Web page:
On canoeing 12 miles offshore

November 10, 2014 photo IMG_4332_zps47e076b9.jpg

 

 A siesta at sea, a skill you need if you want to paddle 17 miles in 11 hours.  (Starting at 3:00 in the morning, and “12 miles offshore…”)

 

 

 

This post is on what you might call a pilgrimage that happened last November.

That’s when my brother and I did an 8-day canoe trip “12 miles offshore.”  We started out on Lake Ponchartrain, then paddled through the Rigolets and on out into the Gulf of Mexico.  We paddled 12 miles out into the Gulf, then “primitive camped” at night, on places like Half-moon Island and Ship Island.   (And from time to time an occasional salt marsh.)

Which naturally brings up the question, Why?   Why would two old geezers – 63 and 69 respectively – paddle so far out, into the realm of sharks and drownings?

For one answer we can turn to John Steinbeck.  He began Part Two of Travels with Charley by noting that most men his age get told, “slow down.”  And so they “pack their lives in cotton wool, smother their impulses, hood their passions, and gradually retire from their manhood.”  (They “trade their violence for a small increase in life span.”)   But that wasn’t his way:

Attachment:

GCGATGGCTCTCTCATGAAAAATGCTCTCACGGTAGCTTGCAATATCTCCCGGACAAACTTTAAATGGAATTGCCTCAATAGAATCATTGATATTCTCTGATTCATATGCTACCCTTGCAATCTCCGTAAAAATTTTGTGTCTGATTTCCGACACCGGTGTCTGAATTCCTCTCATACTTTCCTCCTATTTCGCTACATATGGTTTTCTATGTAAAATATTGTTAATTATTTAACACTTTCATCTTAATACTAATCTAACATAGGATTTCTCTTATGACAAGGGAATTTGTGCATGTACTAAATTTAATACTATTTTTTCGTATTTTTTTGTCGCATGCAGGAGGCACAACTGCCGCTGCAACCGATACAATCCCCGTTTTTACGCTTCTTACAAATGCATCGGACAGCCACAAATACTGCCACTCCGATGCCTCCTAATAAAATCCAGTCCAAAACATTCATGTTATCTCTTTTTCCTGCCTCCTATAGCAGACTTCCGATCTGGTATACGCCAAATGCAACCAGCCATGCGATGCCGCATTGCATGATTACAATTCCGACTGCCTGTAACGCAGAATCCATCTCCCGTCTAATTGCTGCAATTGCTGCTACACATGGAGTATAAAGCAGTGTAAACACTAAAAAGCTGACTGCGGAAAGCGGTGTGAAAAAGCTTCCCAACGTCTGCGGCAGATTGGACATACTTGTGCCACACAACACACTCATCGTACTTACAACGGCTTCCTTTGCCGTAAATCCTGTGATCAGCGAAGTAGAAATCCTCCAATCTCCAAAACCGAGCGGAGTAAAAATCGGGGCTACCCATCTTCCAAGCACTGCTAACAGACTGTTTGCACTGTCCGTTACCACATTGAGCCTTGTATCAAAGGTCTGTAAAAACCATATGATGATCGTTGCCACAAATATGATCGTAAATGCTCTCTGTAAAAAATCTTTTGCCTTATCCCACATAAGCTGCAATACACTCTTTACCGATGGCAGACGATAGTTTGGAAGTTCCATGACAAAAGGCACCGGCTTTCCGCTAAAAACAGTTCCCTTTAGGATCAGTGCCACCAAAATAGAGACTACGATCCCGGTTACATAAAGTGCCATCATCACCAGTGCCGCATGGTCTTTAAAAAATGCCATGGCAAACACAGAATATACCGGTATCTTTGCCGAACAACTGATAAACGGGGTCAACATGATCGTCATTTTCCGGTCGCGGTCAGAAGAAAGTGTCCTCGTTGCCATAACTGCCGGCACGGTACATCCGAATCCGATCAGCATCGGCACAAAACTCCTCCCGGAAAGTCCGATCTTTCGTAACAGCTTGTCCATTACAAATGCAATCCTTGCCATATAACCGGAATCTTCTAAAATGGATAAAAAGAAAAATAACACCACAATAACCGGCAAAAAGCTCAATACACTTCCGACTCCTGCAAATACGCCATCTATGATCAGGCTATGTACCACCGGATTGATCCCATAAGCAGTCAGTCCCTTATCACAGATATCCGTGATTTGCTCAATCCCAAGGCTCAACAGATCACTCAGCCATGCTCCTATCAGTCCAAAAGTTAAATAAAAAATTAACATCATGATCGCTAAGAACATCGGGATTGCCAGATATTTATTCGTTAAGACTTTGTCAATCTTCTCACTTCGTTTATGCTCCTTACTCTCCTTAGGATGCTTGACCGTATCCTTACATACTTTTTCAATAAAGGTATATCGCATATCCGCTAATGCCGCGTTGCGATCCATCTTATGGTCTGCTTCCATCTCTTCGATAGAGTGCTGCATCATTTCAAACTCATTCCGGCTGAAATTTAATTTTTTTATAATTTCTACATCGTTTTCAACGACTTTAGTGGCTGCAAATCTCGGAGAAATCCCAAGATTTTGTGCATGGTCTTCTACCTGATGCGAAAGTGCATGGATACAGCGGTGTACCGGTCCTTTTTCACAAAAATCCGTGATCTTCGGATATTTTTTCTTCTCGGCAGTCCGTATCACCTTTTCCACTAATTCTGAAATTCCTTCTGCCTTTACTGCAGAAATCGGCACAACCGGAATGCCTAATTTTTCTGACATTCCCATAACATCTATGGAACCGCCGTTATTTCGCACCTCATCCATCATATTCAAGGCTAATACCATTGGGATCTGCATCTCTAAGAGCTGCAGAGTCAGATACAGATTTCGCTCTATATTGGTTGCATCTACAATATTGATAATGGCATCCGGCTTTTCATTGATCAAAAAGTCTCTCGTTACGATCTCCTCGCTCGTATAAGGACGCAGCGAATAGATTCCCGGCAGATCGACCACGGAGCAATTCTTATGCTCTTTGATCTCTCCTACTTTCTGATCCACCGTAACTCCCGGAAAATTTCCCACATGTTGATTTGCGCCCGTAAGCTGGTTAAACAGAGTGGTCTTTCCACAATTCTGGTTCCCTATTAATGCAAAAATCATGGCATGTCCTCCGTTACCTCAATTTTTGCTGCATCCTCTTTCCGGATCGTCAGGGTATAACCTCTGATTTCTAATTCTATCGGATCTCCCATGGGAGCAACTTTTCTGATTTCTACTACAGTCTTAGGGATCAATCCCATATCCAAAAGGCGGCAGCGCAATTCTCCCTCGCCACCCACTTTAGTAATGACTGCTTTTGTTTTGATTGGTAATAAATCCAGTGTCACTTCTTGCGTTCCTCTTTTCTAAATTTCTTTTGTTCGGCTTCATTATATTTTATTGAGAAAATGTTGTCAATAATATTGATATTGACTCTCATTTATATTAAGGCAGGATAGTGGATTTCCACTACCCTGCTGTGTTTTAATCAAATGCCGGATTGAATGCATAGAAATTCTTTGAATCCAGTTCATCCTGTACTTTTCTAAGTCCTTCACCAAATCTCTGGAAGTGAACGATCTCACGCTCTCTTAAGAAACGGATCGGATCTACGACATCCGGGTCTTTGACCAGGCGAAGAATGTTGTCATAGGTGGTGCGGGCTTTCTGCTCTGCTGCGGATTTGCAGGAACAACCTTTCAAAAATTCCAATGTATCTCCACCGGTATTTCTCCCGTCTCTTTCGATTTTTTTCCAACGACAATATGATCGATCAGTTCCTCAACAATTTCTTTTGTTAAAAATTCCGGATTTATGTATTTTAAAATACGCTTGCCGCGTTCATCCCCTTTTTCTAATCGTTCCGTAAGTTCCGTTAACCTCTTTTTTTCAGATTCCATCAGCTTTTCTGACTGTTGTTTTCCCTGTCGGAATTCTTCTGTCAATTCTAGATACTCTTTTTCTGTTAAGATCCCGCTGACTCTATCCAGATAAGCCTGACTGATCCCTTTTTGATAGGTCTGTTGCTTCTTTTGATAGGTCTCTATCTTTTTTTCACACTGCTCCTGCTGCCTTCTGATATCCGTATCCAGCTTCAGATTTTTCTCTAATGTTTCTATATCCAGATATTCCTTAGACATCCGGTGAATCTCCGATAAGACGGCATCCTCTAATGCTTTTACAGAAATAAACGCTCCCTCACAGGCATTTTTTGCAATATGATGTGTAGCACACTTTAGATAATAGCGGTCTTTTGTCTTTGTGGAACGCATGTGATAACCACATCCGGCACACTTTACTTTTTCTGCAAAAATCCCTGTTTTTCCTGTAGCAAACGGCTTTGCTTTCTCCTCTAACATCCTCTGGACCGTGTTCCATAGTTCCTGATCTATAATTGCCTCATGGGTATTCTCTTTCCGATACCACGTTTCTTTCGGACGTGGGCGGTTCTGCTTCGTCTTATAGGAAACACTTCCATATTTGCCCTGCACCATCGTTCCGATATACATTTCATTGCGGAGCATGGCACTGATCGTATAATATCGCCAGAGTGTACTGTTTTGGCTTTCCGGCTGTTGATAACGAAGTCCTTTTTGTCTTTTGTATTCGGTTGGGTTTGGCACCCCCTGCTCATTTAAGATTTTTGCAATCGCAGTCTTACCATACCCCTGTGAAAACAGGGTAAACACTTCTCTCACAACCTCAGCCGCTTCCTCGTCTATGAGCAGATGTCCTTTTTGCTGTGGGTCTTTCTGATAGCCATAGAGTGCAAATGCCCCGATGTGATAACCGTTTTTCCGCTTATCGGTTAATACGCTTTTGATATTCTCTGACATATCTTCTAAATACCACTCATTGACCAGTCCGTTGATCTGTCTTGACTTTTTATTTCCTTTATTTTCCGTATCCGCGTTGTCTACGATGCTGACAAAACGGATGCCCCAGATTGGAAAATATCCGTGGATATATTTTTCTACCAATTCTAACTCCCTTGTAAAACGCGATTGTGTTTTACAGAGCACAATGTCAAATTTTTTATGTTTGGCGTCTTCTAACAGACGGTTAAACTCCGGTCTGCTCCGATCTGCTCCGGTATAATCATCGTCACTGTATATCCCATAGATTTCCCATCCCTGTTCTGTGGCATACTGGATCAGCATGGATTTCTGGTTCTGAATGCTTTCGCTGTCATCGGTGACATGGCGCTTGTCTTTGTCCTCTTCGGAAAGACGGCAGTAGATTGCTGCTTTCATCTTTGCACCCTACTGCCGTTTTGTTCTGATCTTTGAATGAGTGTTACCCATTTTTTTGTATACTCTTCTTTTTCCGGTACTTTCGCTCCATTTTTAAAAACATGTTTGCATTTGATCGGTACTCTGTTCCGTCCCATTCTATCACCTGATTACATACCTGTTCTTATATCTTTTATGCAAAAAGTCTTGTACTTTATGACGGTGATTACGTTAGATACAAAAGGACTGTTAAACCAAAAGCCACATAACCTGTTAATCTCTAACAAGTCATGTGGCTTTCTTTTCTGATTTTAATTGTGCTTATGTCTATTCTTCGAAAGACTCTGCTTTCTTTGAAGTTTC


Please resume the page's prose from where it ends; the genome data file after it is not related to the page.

I did not want to surrender fierceness for a small gain in yardage…  If this projected journey should prove too much then it was time to go anyway.  I see too many men delay their exits with a sickly, slow reluctance to leave the stage.  It’s bad theater as well as bad living.

That brings up what Robert Louis Stevenson said – in a similar vein – in his  Travels with a Donkey in the Cévennes.   (See also my other blog, to wit: On donkey travel – and sluts.)

Briefly, my feelings about such a challenge – eight days canoeing 12  miles offshore – are pretty much reflected in what Stevenson said in Travels with a Donkey, and what Steinbeck said in Travels with Charley.  (See Wikipedia, the free encyclopedia.)

Stevenson wrote of his “12-day, 120-mile solo hiking journey through the sparsely populated and impoverished areas of the Cévennes mountains in south-central France in 1878.”  The book was considered a pioneering “classic of outdoor literature,” and is said to have been the basis for Steinbeck’s Travels with Charley.

Early on in his Travels, Stevenson found himself  groping in the dark for a campsite.  (A site “black as a pit.”)  He ate a crude dinner – a “tin of bologna” and some cake, washed down with brandy – then settled in for the night.  “The wind among the trees was my lullaby.”

He woke in the morning “surprised to find how easy and pleasant it had been,” sleeping in the open, “even in this tempestuous weather.”  He then waxed poetic:

I had been after an adventure all my life, a pure dispassionate adventure, such as befell early and heroic voyagers; and thus to be found by morning in a random nook in Gevaudan – not knowing north from south, as strange to my surroundings as the first man upon the earth…